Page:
The purpose of this document is to serve as a general introduction to the Windows XP environment and is targeted for the new user who needs to know Windows XP basics and file management. It is created with the intent that as users get a better understanding of how their computer works and can maneuver better within the Windows XP environment, they will accomplish their tasks more efficiently and with less frustration.
When you first boot up your Windows XP computer, you will be prompted for a password. Remember that your password is case sensitive. If you are on a local area network (LAN), you will need to enter a valid password for your network user account to gain access to network resources such as network printers.
You MUST shut down your Windows XP computer before turning off the power. To shut down your Windows XP computer, you select Start on the taskbar, then Turn Off Computer. You can either select STAND BY, TURN OFF, or RESTART. Make sure you select Turn Off to completely shut down your computer. Your computer will ask you to "please wait " while Windows XP saves your personal settings. You will be told that it is okay to turn off your computer (unless you have power management enabled).
The typical Windows XP desktop includes the taskbar, objects for browsing local (My Computer) and networked computers (Network Neighborhood), the Recycle Bin, shortcuts for launching applications, documents, and folders.
The Taskbar is usually located on the bottom of the screen. It houses the Start button, clock, and a task button for each active program currently running and each open folder. If you place your cursor in the shaded area of the taskbar without any minimized icons, you can click and drag (see Mouse Techniques for details) the taskbar to any of the four sides of the desktop. You can also change the default settings of the Taskbar by right clicking (see Mouse Techniques) in the shaded area of the taskbar without any minimized icons, selecting Properties and checking off the setting you want, e.g. auto hide which makes your Taskbar disappear until you move your mouse cursor over it.
You can launch most of your applications via the Start button and Start Menu. Most of your applications can be launched by selecting Start, All Programs, then any program name, e.g. Microsoft Word. If an application is saved within a folder, you would launch it by selecting Start, Programs, folder name (e.g. Accessories), then program name (e.g. Wordpad).
You can switch between running applications by clicking on them in the Taskbar or holding down the Alt key, then depressing and releasing the Tab key. If you inadvertently launch multiple copies of the same program, you will find that all the of copies will be grouped on to one particular Tab button. The Tab will display the name of the program and the number of copies of the program that are open. To choose a specific copy, click the Tab button and all of the copies of the program names will pop up. Click the one you want to view and it will be displayed. It's best to close duplicate copies of the same program to free up memory resources.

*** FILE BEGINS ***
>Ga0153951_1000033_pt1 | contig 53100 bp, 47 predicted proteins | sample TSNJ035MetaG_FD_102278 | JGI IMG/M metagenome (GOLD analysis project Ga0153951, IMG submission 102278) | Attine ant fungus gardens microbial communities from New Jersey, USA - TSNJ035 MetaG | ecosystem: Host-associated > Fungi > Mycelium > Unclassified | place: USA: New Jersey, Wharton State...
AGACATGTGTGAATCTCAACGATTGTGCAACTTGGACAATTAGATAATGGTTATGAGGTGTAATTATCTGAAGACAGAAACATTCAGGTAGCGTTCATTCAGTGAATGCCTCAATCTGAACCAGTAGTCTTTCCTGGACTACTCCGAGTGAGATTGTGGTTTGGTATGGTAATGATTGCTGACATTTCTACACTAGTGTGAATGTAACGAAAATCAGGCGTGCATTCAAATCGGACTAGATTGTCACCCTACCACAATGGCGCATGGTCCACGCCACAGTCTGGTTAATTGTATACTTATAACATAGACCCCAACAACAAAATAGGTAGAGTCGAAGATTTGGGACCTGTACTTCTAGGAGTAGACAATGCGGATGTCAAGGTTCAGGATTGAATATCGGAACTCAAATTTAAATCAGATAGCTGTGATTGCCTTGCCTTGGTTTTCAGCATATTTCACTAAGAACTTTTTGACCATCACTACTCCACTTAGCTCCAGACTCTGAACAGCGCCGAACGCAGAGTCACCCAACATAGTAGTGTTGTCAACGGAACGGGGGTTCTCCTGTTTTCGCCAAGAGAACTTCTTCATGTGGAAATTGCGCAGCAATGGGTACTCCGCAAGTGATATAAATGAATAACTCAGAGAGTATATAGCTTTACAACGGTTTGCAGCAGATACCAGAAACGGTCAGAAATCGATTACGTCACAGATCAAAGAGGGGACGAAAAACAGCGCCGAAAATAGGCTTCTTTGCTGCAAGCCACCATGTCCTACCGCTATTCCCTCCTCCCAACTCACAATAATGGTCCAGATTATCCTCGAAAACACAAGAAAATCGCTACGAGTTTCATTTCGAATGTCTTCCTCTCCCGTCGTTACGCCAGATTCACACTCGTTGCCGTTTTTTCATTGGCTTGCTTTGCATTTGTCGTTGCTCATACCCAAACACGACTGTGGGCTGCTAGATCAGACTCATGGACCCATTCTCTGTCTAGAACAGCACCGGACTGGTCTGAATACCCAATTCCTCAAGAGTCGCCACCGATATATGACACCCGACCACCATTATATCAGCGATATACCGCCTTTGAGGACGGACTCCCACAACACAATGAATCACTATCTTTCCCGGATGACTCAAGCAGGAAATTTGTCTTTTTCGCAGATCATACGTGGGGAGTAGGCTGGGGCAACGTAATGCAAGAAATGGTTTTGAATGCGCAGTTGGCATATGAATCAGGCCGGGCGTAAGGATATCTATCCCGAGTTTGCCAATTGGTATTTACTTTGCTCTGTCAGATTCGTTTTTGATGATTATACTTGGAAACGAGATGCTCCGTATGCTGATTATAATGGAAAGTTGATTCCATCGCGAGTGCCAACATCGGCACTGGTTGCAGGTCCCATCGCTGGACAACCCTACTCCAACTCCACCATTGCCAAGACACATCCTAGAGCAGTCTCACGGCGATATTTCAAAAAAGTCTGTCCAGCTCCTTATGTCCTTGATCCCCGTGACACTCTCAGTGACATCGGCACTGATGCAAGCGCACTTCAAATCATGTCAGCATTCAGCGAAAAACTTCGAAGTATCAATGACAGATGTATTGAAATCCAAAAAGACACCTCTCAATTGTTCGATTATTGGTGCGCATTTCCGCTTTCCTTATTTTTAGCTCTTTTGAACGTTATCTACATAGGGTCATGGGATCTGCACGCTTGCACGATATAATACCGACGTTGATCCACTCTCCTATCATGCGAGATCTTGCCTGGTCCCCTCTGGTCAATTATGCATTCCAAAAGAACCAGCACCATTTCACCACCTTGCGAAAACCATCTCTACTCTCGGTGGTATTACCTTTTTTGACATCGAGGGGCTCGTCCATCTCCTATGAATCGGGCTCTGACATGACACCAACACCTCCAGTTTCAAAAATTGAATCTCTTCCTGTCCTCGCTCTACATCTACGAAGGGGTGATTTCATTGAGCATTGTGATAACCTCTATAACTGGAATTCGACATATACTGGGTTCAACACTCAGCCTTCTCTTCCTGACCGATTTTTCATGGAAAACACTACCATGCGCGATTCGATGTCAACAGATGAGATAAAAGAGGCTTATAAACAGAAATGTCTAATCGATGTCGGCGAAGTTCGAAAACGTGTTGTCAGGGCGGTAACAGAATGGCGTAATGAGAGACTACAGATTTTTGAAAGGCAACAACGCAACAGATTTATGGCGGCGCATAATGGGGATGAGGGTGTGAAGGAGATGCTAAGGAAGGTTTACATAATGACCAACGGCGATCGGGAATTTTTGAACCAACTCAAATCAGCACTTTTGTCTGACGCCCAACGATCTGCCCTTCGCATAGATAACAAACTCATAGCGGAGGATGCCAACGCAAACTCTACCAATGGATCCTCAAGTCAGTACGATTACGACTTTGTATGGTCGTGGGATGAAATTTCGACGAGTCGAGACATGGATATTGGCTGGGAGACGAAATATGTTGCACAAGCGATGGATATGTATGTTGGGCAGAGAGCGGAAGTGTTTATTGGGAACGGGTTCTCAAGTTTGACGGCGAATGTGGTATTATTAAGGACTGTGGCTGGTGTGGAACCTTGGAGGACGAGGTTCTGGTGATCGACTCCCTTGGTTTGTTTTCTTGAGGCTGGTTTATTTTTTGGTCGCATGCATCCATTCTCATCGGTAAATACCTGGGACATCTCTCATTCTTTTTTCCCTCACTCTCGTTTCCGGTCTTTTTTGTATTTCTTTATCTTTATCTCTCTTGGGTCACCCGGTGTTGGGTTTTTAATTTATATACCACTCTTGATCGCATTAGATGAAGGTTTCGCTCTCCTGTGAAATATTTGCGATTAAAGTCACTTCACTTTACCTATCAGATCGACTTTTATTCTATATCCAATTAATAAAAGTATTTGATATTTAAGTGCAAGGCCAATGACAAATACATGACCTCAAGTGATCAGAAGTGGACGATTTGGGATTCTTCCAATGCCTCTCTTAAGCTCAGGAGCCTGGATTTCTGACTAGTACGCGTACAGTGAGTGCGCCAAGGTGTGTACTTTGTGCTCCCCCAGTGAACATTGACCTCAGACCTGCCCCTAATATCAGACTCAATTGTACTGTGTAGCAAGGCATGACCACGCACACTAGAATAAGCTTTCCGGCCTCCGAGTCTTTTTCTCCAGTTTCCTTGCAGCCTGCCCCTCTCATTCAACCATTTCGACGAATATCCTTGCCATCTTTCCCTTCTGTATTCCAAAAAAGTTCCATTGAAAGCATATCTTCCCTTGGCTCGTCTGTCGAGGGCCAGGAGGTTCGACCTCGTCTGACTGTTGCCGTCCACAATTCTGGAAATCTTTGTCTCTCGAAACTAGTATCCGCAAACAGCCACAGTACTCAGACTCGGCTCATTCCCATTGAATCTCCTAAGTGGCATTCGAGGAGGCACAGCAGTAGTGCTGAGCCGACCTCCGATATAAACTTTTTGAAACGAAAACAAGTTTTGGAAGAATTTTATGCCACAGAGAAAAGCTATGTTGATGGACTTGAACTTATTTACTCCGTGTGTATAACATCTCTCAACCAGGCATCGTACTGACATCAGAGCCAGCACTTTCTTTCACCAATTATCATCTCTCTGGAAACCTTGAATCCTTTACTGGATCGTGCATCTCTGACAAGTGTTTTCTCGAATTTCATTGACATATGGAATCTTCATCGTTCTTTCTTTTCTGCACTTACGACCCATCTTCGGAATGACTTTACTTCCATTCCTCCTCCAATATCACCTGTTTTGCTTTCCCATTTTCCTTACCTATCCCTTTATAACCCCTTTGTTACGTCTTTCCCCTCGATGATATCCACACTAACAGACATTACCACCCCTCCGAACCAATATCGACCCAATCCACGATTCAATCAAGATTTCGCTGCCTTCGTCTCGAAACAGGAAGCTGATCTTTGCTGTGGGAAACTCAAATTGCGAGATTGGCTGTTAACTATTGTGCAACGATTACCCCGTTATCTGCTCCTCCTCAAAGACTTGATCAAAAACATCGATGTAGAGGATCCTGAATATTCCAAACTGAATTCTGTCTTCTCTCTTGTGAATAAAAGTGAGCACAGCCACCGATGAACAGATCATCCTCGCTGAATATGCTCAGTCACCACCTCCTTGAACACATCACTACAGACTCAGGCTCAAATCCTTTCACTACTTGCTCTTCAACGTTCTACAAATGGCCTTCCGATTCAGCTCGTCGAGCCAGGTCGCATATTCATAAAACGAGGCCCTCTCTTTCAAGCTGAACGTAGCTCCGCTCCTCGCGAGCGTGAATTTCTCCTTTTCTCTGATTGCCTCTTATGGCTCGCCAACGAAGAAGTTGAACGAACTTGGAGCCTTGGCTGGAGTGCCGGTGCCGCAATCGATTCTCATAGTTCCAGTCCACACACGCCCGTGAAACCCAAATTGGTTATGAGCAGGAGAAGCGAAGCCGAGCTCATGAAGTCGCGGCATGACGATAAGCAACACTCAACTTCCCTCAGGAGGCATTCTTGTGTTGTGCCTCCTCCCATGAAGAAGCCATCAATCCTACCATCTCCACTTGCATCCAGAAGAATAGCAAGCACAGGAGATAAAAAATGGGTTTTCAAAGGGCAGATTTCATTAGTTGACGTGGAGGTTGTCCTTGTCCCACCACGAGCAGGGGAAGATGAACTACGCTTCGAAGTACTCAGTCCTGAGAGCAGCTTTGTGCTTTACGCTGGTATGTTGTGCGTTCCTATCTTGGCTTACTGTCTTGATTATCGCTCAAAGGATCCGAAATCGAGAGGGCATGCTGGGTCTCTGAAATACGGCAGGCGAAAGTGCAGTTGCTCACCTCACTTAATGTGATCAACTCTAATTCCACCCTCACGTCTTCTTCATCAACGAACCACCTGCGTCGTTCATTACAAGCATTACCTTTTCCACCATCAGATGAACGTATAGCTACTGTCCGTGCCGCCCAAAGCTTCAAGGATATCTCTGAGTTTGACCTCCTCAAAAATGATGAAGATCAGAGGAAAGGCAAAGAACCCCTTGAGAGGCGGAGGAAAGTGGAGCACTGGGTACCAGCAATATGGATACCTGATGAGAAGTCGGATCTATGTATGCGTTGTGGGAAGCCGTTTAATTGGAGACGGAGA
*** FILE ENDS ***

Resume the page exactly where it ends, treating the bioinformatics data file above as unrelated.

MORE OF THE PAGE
NOTE: the following definitions are for a right-handed mouse. The functionality of the right and left mouse buttons may be switched via Control Panel, Mouse.
|Click||One fast depressionof the left mouse button||To select an item|
|Double Click||Two fast clicks of the left mouse button||To launch an application or perform the default action on an item|
|Right Click||One fast depression of the right mouse button||To display a menu of common actions for an item|
|No Click||Point cursor at an item||To open a sub-menu|
|Click and Drag||Hold down the left mouse button and move the cursor to another location||Select multiple items; to move a selected item to a different location|
The right mouse button is a valuable tool in Windows XP. It's used to get more information about the selected item or to change some of the features (or Properties) of an item. For example, to find out how much hard disk space you are using and how much disk space is free, double click on My Computer, right click on the C: drive, and click on Properties.
Windows XP comes with very good built-in help menus. Click on the Start button, then Help and Support. Here, you can view help topics , or do a search on a specific topic.
It is highly recommended that you take the 10-minute built-in tour of Windows XP and review the topics covered to get a basic understanding of Windows XP. To access the built-in tour feature, click on the Start button, Programs, Accessories, then Tour Windows XP. You can either play an animated tour or a non-animated tour.
A drive is a device such as your computer's local hard drive (typically drive c:), the diskette drive (drive a: or b:), your CD-ROM drive (typically drive d: or e:) and networked drives (typically drive f: through z:).